Professional Identity: Learning how to talk the talk

One of the goals of the MLC program is to provide students with a set of analytical tools.  We provide the training in linguistic analysis that will be needed to be to be able to do a job upon graduation, but another primary aim is to help students cultivate a “voice” that helps them enact …

Talking about money

Yesterday, my Language and Society class watched John Gumperz’ Cross Talk I and II, which, because I am also now teaching the Proseminar made for an entirely different viewing experience.  I saw these interactions through a professional development lens, with an eye to what I can teach my students about what aspects of their own …

Because we are researchers, we write better resumes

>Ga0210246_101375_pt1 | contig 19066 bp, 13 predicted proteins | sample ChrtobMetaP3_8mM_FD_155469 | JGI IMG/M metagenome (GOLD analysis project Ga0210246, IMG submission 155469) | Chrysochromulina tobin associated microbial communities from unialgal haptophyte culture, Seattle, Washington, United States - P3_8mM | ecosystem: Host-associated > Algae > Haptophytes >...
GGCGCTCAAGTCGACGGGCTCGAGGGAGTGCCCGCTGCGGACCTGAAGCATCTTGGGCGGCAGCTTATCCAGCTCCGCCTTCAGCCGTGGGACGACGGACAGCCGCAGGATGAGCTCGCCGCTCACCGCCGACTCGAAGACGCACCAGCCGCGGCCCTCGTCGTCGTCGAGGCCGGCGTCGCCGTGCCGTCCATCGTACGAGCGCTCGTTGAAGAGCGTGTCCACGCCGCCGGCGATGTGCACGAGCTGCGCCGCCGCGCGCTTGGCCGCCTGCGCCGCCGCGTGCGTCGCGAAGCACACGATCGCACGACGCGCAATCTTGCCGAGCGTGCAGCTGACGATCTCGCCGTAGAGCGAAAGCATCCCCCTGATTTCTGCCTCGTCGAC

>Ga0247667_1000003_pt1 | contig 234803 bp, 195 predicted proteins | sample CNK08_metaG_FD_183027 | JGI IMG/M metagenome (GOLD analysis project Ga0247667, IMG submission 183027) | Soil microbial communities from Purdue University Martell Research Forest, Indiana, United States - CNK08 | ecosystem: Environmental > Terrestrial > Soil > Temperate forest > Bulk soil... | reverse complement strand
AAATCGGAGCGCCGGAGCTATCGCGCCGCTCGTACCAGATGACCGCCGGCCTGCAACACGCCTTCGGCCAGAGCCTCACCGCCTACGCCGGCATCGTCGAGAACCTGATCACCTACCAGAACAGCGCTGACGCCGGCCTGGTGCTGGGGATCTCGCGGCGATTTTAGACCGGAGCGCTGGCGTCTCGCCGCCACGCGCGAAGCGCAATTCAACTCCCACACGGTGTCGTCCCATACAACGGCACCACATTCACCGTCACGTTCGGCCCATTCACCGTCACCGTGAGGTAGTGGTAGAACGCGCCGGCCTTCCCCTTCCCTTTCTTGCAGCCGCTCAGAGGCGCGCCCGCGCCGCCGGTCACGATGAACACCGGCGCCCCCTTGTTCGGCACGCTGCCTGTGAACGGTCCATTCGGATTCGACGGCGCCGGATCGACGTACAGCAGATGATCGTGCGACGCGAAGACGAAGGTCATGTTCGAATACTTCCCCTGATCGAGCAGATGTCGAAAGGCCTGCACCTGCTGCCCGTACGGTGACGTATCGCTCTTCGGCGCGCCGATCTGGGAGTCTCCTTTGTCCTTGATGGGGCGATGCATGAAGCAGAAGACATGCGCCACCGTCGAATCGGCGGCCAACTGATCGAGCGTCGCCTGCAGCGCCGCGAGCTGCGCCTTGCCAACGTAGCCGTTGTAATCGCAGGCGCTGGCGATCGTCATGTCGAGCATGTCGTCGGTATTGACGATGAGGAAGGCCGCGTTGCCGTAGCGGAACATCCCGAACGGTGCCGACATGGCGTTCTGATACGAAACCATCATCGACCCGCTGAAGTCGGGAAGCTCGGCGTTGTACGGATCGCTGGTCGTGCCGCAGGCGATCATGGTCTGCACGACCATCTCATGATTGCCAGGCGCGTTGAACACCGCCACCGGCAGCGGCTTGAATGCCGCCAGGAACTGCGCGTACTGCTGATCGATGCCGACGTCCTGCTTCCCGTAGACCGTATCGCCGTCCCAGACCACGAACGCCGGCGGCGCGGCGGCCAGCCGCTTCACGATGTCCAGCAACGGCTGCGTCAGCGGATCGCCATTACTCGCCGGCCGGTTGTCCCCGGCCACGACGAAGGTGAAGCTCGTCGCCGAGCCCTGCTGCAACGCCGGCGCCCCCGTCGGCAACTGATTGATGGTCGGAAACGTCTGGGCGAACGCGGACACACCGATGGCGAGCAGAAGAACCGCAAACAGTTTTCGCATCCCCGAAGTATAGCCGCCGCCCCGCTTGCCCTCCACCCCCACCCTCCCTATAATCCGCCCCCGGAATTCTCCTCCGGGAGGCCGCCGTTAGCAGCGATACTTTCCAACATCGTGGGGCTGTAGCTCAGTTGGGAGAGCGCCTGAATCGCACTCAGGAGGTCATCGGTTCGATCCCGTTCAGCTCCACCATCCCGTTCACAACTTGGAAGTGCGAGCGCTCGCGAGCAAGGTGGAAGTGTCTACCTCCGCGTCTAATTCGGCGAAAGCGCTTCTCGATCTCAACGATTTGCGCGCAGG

What you know that you don’t know that you know: Our training as researchers makes us better writers of resumes. Don’t forget the things that you know about people and about language, which may have become so natural over the course of study that you may have forgotten that you know them! So what makes …

Series: What a linguist knows about the job search

Reading a Resume: The meaning of TYPOS Inspired by my student John Spangler’s “what you know that you didn’t know that you knew” definition of linguistics, I would like to spend some time today reflecting on resumes, considering what it is that we know about these cultural texts that we didn’t know we knew about …

Jan Blommaert and the career search?

Reading Blommaert today I am struck by the resonances with Doug Richardson’s talk to MLC students in the Proseminar last night. Specifically, he talks about 5 theoretical principles that underlie our research tradition as analysts of language. These also happen to resonate deeply with Doug’s observations about what social “work” takes place in the first …